RN26_08: Global changes and international comparison
Social Justice through Affirmative Action Policy in BRICS Countries: A Global Perspective
Shri Venkateshwara University, Amroha, Uttar Pradesh, India
Affirmative action means special consideration for disadvantaged groups in publicly funded opportunities. The purpose is to level the playing field as the groups preferred are often those that have discriminated against in the past. Many governments around the world have affirmative action policies in public service composition, in publicly provided education and in government contracting decisions.The public service is a vital ground for governments to demonstrate their commitment to affirmative action.
The words, affirmative action does not appear in the 1948 Universal Declaration of Human Rights, the foundation document for contemporary human rights discourse. The declaration does, however, contain two intellectual anchors for affirmative action. First, the declaration repeatedly endorses the principle of human equality. Second, it declares that everyone has the right to work, to an adequate standard of living, and to education. The declaration does not command that all will share equally, but it does suggest strongly that there are minimum levels of employment, education, and subsistence that all should share. If we take seriously the promises of employment, education, and sustenance made in the Universal Declaration of Human Rights, the discrepancies in racial well-being in the United States noted by the United Nations report demand affirmative government attention. It seems implausible that such marked differences would occur with no discrimination lurking in the background.The European Court of Justice's (ECJ) interpretive experience with a directive on gender equality in the workplace and affirmative action has evolved incrementally.The International Convention on the Elimination of All Forms of Racial Discrimination stipulates (in Article 2.2) that affirmative action programs may be required of countries that ratified the convention, in order to rectify systematic discrimination.
Evolving Welfare Policies in Fighting and Preventing Violence Against Women in the Euro-Mediterranean context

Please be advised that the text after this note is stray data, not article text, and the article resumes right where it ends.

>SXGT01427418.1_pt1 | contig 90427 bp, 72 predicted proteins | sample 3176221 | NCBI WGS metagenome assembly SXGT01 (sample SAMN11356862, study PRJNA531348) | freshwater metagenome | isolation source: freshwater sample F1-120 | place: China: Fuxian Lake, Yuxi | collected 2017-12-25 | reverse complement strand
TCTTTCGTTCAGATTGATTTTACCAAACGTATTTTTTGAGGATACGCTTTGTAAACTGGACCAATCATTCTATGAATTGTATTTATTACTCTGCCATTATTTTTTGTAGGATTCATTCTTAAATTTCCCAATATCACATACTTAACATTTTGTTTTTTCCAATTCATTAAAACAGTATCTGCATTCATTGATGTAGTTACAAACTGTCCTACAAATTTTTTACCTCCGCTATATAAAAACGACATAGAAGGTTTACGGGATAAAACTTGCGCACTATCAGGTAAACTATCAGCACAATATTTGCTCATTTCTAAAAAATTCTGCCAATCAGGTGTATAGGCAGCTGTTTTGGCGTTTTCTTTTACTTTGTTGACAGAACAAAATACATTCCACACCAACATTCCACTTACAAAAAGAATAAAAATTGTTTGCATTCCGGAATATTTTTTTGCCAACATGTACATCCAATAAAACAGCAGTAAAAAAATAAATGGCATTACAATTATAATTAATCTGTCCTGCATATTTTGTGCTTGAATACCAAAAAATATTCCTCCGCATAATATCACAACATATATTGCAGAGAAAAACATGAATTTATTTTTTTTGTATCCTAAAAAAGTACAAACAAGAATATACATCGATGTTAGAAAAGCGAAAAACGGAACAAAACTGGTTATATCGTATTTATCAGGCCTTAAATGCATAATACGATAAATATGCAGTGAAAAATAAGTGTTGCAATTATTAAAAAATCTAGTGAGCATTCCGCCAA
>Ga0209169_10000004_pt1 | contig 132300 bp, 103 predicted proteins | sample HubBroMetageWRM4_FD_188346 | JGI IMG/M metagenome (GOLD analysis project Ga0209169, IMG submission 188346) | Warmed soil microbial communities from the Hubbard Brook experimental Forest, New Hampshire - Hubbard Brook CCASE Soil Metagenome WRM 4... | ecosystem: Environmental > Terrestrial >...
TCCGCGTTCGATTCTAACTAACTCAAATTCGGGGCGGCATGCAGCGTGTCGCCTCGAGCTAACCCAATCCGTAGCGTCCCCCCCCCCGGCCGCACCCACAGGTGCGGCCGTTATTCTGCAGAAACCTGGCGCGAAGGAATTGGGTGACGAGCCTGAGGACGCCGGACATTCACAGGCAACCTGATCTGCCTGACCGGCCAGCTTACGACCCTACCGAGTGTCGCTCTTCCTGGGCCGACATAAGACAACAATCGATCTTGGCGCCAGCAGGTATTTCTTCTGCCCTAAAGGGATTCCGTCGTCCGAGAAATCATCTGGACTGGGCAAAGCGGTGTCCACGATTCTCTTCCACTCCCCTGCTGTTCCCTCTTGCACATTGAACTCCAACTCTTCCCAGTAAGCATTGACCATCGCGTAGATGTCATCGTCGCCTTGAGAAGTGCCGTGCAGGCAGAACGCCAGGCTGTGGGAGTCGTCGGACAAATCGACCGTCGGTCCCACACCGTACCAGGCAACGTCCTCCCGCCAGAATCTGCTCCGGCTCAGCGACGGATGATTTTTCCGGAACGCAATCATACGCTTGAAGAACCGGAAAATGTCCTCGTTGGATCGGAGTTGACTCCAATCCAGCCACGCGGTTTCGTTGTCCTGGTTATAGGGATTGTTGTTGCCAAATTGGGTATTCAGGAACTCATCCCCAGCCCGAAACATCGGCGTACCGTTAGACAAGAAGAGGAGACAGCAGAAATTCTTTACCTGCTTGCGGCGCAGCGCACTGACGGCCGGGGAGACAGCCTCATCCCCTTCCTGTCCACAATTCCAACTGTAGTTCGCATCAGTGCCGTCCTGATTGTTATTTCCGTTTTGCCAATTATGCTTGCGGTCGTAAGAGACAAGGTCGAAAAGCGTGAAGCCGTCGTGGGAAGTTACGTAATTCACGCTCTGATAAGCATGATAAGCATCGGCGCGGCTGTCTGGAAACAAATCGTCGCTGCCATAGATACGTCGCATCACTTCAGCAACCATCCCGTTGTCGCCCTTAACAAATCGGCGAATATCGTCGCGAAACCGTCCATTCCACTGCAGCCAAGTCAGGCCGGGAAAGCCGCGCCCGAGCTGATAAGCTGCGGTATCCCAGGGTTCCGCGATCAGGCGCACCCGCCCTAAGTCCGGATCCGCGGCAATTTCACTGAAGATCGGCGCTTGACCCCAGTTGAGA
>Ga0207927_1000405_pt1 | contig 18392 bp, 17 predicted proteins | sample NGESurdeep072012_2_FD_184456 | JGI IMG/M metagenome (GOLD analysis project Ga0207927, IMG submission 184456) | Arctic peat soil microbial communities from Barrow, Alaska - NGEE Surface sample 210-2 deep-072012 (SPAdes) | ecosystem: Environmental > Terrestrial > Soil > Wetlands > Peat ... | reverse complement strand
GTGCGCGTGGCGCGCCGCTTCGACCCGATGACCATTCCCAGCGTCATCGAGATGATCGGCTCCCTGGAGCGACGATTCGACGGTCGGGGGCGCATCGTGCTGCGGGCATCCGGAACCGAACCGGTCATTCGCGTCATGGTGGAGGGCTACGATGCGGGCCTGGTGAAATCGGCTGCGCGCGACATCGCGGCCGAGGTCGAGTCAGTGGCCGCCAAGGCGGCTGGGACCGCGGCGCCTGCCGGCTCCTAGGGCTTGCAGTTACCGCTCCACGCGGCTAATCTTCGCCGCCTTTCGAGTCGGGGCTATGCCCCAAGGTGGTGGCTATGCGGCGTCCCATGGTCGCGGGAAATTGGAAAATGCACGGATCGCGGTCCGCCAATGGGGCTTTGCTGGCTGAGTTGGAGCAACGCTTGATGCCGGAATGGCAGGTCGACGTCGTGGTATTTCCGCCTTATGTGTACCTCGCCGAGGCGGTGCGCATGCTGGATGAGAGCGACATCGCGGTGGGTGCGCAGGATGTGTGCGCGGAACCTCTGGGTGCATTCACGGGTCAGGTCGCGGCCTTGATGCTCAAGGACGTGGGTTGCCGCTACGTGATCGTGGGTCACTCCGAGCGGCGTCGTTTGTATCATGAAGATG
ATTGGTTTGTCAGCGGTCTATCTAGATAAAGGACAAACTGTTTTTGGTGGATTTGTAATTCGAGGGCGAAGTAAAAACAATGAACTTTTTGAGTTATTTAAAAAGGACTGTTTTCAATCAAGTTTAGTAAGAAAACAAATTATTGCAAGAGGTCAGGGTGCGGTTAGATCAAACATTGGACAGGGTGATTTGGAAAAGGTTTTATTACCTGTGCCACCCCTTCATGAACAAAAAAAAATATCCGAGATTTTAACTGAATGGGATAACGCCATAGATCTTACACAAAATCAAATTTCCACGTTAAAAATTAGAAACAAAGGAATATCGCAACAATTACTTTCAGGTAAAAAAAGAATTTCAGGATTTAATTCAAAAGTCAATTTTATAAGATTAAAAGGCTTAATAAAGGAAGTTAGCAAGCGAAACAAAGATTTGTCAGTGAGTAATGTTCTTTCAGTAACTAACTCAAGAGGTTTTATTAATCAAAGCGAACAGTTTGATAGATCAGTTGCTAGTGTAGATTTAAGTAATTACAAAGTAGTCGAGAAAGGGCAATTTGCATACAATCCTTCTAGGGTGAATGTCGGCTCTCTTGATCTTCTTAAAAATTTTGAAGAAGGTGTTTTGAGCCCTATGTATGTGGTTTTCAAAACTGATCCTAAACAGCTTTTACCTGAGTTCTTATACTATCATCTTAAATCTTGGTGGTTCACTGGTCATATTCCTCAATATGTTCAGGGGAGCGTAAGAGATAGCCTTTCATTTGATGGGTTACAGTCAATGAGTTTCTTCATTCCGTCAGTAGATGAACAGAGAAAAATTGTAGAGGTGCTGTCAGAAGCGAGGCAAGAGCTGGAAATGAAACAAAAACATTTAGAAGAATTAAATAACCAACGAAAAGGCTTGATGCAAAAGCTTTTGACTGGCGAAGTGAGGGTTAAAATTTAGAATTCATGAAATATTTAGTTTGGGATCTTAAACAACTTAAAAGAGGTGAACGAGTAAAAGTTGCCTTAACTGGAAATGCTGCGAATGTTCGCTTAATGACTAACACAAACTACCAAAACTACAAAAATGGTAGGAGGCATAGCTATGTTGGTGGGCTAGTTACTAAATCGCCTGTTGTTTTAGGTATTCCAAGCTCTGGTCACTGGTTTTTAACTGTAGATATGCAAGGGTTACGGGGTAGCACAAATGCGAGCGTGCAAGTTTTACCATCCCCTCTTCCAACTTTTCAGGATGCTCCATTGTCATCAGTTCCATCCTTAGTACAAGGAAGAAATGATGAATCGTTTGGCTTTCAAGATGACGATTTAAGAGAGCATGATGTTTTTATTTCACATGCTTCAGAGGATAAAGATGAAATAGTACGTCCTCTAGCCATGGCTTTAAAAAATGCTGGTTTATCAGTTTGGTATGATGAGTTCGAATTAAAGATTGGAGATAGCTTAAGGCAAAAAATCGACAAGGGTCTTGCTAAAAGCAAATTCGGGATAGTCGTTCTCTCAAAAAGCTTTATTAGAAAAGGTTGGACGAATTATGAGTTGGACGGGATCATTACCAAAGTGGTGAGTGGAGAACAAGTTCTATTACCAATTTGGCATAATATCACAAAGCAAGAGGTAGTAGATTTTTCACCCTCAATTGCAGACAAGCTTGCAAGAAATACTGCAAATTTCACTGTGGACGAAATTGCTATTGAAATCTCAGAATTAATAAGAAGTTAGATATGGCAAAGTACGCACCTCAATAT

LUMSA University, Italy
European welfare states deal with international policies and practices when tackling current sociological issues. Addressing the topic of violence against women is patently part of this structural relation. Cultural tendencies and ideological points of view influence the perception and the degree of understanding of the phenomenon. At the same time, the interest of the community and of stakeholders in the latter is deeply a consequence of international special attention and policies gaining momentum.
Welfare policies and violence against women come together in a regional comprehension of the differences that bring about contextualizations of the international fervors and strategies aiming at fighting and preventing the problem of Violence Against Women (VAW).
This paper intends to look at the terminology and the implementation in terms of policies, which have broadly spurred the interest in VAW inside the European Union and, specifically, in the Mediterranean area of the regional organization, causing multiple welfare policies and plans of actions. An in-depth analysis of the EU policies on the fight against gender-based violence constitutes an interesting framework for the development of the project, which aims at grasping the degree of welfare policies in forging and having an impact on facing violence against women.
In detail, proceeding through the tools of a top-down approach, and accounting for different theoretical approaches on VAW, the goal is to open the debate on the factors that cause different receptions of international documents within the EU-regional system, with a particular focus on the Spanish and Italian context.